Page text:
Gerlyn Leslie Cadet

He soon realized that the Broward County transportation taxicab industry was dominated by one major firm, owning more than 80% of the transportation system.  During this period, 100% of the taxi drivers were minorities with no ownership in the transportation system, Mr. Cadet felt that the drivers were mistreated, voiceless, unequal and certainly not having a fair share in the transportation system while others richly benefitted from their hard work.  Although Broward County was under the grip of racial segregation, Mr. Cadet decided to do something about it and organized the taxicab drivers to change the transportation system.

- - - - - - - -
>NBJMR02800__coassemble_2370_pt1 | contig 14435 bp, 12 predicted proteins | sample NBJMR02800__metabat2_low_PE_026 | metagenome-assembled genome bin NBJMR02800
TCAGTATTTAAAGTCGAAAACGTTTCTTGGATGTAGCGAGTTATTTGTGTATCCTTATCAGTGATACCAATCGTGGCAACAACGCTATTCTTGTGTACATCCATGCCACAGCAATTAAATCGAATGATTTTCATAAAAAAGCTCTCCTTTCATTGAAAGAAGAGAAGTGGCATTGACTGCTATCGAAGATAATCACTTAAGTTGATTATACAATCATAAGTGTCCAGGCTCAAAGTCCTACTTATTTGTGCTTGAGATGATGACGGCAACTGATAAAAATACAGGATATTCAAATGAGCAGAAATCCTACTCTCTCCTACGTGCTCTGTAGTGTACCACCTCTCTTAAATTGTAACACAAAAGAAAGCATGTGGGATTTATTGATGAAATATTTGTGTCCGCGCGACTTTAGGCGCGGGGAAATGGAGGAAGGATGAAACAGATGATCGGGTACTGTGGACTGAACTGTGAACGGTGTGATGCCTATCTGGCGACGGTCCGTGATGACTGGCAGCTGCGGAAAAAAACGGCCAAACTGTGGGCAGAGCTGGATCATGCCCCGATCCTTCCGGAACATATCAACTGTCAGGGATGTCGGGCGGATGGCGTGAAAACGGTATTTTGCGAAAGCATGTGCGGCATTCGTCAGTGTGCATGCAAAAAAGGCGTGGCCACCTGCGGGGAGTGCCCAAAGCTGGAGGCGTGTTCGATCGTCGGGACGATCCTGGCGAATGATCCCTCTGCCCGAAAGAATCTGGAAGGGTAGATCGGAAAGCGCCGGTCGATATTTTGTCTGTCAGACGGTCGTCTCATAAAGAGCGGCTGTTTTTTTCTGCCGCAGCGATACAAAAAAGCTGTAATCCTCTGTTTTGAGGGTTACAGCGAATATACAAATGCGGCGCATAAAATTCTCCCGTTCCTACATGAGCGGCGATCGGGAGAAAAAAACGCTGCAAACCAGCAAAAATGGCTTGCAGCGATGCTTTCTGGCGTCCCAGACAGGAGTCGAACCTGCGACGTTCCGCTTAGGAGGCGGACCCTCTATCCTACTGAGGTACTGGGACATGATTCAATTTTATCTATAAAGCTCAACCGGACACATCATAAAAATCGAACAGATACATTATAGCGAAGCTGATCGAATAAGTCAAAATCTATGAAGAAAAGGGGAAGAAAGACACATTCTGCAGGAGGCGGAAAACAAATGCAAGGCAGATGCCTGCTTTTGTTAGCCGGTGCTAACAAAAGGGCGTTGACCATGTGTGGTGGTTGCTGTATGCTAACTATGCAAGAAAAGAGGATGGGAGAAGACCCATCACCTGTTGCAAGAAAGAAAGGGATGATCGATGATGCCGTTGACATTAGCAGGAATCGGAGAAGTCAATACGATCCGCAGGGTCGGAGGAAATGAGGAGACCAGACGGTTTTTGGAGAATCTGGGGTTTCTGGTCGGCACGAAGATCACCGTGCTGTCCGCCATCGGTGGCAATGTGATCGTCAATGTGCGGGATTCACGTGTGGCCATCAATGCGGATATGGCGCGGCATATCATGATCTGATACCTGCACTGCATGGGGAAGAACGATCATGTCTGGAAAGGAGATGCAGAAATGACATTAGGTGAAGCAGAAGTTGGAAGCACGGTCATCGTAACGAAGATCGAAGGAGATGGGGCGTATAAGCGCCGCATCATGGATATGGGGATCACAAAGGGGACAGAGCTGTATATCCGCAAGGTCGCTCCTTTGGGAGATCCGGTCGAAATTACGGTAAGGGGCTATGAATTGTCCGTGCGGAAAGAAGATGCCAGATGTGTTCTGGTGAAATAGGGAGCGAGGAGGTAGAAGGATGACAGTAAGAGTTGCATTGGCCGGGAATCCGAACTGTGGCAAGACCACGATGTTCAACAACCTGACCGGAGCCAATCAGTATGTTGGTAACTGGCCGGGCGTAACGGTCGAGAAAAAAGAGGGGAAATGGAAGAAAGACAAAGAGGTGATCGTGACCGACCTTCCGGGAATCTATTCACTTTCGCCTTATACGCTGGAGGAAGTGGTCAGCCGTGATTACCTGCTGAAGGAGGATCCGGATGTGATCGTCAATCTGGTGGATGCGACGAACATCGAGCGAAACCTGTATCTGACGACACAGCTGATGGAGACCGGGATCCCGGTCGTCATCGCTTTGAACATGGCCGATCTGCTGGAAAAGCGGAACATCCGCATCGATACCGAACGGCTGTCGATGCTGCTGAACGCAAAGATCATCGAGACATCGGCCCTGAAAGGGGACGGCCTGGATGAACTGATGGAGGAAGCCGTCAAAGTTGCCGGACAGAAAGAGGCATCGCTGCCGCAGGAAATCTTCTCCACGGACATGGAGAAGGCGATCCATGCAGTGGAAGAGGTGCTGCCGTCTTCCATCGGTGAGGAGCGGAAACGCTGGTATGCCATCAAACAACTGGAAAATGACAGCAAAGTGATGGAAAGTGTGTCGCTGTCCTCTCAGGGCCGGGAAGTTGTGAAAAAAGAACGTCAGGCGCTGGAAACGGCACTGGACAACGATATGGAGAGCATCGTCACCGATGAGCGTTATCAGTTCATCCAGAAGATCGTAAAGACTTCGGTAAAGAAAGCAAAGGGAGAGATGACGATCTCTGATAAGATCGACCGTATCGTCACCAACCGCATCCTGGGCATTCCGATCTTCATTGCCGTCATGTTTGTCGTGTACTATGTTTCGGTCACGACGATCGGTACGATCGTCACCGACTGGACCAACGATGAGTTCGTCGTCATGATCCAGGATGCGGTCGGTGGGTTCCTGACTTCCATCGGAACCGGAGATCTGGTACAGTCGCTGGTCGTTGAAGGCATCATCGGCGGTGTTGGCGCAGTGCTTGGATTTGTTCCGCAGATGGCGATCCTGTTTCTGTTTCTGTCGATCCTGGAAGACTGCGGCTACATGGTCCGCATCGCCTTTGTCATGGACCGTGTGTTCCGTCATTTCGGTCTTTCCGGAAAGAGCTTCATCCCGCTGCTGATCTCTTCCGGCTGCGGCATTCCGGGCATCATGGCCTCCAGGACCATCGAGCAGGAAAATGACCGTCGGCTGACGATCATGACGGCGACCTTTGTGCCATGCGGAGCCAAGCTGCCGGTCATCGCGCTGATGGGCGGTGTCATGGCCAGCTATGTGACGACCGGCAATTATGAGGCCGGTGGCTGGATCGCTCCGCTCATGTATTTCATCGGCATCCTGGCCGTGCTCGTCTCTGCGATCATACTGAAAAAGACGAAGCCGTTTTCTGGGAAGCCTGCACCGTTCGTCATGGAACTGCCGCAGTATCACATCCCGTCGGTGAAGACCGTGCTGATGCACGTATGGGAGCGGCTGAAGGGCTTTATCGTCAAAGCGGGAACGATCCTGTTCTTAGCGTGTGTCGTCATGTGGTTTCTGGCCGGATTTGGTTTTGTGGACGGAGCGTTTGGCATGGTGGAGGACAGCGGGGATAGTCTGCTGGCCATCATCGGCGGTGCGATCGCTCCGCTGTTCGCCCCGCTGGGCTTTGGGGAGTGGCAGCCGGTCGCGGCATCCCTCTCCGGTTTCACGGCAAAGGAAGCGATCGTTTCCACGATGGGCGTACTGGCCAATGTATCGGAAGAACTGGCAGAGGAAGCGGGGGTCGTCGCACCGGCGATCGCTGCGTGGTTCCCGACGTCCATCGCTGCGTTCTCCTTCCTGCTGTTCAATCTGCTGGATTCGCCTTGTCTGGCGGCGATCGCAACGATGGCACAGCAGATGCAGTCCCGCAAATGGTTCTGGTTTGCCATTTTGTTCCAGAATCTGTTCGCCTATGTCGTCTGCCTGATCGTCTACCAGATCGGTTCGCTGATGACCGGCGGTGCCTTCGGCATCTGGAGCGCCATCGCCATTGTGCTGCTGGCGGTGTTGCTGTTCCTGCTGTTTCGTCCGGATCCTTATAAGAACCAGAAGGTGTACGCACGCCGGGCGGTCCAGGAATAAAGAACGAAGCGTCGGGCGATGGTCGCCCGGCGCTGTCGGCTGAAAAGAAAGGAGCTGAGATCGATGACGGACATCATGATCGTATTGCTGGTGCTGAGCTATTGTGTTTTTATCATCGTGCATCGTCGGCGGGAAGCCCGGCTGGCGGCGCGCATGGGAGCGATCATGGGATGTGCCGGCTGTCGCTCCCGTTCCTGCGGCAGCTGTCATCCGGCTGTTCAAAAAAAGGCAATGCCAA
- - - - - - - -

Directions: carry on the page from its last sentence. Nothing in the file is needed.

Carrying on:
Despite the obstacles, Mr. Cadet elected not to accept his future to be determined by others, he fought with his wit to realize his dream to create a level playing field. Mr. Cadet suffered many trials and tribulations.  He rejected several gestures of briberies and was even threatened in multiple occasions to stop the movement. After all attempts failed, he was finally arrested, landed in jail, only to be told, in court, by the judge that she “would send him to serve four decades behind bars”.  Mr. cadet never wavered.  One of the great achievements that derived from the movement is today, 45% of Broward County’s transportation system is now owned by minorities.